Reports indicate there is much more interest in castrating lambs this season due to concerns over the ease of finishing ram lambs in the absence of concentrates later in the season.
Many farmers are returning to castrating lambs for the first time after a long period of finishing ram lambs.
Management practices relating to the task itself and pre- and post-castration have a big influence on avoiding issues.
It is advisable to administer a clostridial disease vaccine in advance of castration to guard against the risk of tetanus.
A full course, including the primary and booster vaccine, will provide the greatest level of protection, but administering the primary vaccine will also provide a limited level of protection.
With regards to the castration process, the only option available to farmers after lambs turn seven days of age is to use a burdizzo.
When castrating, be careful to avoid catching the urinary tract when closing the burdizzo - clamp the jaws shut and release immediately without overlapping the castration site on each side.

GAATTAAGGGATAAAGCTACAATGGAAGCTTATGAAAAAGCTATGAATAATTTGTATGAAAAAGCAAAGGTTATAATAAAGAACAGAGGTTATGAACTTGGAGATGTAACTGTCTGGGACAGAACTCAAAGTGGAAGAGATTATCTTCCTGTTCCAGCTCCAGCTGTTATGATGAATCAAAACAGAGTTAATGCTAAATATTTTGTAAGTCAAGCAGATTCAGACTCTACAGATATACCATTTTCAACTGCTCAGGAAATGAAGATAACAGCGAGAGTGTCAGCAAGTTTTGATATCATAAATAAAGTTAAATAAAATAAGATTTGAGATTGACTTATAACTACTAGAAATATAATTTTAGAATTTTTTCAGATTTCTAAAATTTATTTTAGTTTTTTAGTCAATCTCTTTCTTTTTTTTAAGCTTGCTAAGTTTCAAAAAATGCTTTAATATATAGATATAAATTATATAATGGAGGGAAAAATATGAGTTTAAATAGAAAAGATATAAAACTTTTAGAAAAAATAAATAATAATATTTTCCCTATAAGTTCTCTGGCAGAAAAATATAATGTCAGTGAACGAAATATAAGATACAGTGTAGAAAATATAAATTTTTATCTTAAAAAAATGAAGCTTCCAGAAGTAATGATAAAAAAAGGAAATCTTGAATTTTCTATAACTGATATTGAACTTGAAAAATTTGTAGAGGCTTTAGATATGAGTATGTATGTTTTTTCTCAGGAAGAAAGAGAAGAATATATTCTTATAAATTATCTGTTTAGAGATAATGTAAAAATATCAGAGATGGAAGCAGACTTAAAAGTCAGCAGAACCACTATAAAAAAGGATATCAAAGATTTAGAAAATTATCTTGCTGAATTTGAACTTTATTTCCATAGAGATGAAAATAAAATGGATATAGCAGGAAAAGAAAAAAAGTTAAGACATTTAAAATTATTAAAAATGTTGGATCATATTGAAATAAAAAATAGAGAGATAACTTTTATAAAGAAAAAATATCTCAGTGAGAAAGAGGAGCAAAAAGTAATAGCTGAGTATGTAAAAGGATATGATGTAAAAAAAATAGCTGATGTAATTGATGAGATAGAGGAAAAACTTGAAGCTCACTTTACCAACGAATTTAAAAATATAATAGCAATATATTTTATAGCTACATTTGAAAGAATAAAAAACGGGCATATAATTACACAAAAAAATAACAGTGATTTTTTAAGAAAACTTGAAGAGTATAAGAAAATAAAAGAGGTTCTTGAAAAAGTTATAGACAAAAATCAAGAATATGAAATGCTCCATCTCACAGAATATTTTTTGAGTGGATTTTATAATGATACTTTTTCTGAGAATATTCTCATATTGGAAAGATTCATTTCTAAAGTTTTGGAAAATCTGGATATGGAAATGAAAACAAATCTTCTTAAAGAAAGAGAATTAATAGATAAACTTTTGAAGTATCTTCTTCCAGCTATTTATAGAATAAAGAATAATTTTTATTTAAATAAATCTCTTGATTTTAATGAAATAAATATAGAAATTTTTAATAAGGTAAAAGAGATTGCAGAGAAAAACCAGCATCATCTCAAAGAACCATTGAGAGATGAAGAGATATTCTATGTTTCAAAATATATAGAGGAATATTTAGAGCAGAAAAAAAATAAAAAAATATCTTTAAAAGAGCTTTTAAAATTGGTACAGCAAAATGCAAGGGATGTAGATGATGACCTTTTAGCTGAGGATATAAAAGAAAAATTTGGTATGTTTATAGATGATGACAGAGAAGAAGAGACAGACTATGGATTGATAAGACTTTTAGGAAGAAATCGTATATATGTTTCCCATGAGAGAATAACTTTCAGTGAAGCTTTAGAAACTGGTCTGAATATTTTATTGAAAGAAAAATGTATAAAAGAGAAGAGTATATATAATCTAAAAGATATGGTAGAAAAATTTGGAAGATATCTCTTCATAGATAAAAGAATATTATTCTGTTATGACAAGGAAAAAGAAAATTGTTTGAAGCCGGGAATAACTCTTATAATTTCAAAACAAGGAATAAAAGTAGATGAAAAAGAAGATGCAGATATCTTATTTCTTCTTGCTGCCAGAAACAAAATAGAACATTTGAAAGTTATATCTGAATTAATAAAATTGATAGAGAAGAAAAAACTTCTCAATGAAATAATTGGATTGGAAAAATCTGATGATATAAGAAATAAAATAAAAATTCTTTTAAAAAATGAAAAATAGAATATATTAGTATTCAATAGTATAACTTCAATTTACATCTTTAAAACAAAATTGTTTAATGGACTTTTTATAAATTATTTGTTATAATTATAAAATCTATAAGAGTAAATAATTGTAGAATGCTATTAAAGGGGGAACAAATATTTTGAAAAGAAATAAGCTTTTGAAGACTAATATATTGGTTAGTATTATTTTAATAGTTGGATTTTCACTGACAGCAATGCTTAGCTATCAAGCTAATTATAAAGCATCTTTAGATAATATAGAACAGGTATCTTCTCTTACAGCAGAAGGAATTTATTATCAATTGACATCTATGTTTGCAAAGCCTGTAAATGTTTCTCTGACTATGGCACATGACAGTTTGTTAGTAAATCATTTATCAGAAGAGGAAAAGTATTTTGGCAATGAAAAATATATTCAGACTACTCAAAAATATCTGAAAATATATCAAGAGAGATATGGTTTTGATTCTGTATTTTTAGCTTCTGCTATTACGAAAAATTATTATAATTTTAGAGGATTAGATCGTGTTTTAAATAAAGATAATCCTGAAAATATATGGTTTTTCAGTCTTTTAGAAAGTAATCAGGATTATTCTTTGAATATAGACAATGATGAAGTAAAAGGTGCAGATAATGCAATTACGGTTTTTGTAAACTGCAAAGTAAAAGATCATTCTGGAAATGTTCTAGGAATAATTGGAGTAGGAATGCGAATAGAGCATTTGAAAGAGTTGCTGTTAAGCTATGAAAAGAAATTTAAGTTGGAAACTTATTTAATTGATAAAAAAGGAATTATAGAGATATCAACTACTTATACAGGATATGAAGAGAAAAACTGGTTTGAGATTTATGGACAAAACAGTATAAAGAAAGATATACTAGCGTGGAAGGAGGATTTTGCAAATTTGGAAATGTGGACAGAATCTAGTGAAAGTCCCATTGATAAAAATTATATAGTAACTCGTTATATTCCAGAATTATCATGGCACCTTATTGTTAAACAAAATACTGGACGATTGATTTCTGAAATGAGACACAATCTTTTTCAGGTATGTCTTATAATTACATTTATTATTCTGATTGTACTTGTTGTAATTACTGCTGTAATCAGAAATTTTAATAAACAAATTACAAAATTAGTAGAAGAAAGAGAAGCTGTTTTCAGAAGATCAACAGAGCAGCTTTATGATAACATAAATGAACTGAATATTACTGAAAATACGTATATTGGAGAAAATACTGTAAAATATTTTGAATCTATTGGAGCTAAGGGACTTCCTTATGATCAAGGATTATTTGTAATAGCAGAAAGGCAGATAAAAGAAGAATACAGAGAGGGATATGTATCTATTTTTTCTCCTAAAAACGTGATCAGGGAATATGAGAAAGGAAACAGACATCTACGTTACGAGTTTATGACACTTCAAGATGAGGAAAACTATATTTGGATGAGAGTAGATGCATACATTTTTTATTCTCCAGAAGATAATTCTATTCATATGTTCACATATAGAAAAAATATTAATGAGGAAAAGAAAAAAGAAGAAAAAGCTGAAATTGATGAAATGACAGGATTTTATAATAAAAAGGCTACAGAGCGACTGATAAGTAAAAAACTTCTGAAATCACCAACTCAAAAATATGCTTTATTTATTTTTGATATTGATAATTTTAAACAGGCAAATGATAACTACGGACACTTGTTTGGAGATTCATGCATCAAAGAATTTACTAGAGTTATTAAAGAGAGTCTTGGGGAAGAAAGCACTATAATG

Delayed opening or longer-term closure can lead to extra injury and swelling
Delayed opening or longer-term closure can lead to extra injury and swelling.
When not in use, store the burdizzo in an open position and in an environment that prevents dirt or rust accumulating on the jaws.
It is important to ensure that blowfly protection has been applied, as lambs will spend longer lying down after the task and, as such, be at a greater risk of contracting flystrike.
The merits of castrating strong ram lambs will be questionable, as these may suffer a setback in performance.
Forward ram lambs may benefit from being grouped together, left entire and supplemented with low levels of concentrates if required, while castration is likely to suit lighter lambs better that will not be finished in the next two months.